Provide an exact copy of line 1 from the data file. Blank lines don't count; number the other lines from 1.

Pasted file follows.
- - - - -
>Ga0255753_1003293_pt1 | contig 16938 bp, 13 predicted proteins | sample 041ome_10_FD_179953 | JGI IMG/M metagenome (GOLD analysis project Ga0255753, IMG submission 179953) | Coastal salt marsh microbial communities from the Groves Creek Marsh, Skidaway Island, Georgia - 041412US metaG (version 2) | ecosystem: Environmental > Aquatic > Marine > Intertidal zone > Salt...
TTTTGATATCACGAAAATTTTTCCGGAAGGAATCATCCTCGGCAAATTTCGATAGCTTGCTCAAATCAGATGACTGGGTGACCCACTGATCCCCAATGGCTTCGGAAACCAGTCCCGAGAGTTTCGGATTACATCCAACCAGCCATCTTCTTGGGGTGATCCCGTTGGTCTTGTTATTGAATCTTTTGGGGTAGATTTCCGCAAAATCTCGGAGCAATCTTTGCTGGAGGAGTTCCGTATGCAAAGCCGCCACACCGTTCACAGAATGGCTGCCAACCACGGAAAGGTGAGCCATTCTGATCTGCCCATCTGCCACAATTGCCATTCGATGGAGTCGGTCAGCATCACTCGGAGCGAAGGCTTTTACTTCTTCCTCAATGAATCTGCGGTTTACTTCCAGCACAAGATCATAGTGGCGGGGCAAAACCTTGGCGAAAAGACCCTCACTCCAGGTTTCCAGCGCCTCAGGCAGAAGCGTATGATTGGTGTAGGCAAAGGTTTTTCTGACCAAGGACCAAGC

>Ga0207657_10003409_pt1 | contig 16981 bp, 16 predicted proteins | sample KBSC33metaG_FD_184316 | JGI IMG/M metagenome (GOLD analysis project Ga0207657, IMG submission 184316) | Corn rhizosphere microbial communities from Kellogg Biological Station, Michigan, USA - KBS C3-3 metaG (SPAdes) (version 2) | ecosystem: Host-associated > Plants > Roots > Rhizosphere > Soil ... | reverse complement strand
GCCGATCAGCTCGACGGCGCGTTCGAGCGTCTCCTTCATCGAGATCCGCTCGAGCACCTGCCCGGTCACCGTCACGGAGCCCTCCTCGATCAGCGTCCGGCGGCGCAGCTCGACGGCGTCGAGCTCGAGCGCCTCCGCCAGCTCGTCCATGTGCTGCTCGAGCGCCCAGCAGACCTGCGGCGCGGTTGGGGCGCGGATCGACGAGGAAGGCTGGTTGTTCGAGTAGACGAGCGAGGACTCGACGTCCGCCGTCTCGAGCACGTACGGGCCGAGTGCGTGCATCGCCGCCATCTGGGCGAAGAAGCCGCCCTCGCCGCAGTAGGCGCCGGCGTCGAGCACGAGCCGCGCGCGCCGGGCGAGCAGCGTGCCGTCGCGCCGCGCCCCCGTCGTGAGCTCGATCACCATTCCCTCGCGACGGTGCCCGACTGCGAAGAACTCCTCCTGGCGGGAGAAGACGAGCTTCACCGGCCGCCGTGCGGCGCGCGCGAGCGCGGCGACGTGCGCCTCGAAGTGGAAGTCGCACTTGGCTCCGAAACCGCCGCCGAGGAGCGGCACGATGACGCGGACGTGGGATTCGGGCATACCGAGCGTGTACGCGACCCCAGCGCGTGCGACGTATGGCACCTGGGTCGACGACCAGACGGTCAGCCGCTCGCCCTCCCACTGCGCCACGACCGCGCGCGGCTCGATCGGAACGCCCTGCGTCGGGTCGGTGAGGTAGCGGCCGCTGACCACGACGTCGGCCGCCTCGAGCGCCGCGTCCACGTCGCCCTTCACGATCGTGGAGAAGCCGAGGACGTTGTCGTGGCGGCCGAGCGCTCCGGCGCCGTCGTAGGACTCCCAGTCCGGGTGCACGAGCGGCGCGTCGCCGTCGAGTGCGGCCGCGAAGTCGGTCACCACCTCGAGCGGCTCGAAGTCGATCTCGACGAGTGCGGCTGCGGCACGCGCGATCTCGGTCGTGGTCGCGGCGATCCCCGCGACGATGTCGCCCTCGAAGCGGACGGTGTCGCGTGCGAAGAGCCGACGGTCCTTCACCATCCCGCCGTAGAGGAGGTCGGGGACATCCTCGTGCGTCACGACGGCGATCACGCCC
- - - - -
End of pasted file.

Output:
>Ga0255753_1003293_pt1 | contig 16938 bp, 13 predicted proteins | sample 041ome_10_FD_179953 | JGI IMG/M metagenome (GOLD analysis project Ga0255753, IMG submission 179953) | Coastal salt marsh microbial communities from the Groves Creek Marsh, Skidaway Island, Georgia - 041412US metaG (version 2) | ecosystem: Environmental > Aquatic > Marine > Intertidal zone > Salt...